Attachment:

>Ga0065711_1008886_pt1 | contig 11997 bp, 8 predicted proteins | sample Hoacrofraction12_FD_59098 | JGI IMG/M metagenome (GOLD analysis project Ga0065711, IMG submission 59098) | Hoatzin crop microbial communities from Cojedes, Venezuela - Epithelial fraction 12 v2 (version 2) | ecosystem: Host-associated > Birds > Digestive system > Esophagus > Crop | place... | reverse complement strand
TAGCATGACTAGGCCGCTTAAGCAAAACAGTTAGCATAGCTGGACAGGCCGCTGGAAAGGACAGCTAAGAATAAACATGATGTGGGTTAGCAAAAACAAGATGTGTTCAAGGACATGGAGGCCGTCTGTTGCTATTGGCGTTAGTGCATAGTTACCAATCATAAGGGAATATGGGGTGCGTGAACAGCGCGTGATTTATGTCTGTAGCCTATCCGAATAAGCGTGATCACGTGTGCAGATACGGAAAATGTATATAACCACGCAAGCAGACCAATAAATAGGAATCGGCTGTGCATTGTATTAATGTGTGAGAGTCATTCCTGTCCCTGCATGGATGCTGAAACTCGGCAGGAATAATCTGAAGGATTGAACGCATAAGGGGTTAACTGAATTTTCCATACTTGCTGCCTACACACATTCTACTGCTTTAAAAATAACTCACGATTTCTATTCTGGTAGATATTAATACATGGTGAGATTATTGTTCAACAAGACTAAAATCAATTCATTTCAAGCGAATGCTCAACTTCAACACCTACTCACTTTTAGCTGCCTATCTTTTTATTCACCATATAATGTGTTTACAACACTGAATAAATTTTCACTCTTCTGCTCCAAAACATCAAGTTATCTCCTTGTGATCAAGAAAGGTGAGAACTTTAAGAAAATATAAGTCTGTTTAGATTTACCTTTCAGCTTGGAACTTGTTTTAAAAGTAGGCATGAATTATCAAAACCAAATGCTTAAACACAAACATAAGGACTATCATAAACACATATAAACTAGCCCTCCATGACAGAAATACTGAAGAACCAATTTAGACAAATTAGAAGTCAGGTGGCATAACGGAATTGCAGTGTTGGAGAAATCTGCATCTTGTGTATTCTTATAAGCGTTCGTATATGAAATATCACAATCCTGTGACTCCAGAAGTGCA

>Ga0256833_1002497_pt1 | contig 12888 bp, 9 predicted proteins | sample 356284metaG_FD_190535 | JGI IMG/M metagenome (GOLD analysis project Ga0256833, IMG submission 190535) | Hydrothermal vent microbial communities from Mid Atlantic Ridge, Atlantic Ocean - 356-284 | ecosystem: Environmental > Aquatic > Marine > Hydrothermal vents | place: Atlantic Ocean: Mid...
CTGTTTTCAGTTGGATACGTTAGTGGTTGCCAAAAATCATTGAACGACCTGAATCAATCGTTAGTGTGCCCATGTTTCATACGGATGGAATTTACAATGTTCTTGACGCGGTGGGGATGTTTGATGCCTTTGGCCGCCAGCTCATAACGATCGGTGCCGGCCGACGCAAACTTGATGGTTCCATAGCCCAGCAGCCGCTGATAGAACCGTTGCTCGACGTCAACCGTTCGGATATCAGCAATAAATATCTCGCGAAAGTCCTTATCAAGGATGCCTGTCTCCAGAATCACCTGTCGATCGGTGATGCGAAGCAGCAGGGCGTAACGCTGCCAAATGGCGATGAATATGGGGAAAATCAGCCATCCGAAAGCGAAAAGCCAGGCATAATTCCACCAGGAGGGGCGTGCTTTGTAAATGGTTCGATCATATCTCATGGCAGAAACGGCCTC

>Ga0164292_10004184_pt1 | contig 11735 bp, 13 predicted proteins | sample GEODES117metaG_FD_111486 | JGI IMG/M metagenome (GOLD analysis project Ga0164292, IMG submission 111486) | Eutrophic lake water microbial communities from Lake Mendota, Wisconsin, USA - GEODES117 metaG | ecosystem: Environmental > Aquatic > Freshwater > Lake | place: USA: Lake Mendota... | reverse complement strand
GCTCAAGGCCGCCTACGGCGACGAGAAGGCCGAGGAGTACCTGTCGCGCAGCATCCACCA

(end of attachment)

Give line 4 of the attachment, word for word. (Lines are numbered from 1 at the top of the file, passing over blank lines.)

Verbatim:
CTGTTTTCAGTTGGATACGTTAGTGGTTGCCAAAAATCATTGAACGACCTGAATCAATCGTTAGTGTGCCCATGTTTCATACGGATGGAATTTACAATGTTCTTGACGCGGTGGGGATGTTTGATGCCTTTGGCCGCCAGCTCATAACGATCGGTGCCGGCCGACGCAAACTTGATGGTTCCATAGCCCAGCAGCCGCTGATAGAACCGTTGCTCGACGTCAACCGTTCGGATATCAGCAATAAATATCTCGCGAAAGTCCTTATCAAGGATGCCTGTCTCCAGAATCACCTGTCGATCGGTGATGCGAAGCAGCAGGGCGTAACGCTGCCAAATGGCGATGAATATGGGGAAAATCAGCCATCCGAAAGCGAAAAGCCAGGCATAATTCCACCAGGAGGGGCGTGCTTTGTAAATGGTTCGATCATATCTCATGGCAGAAACGGCCTC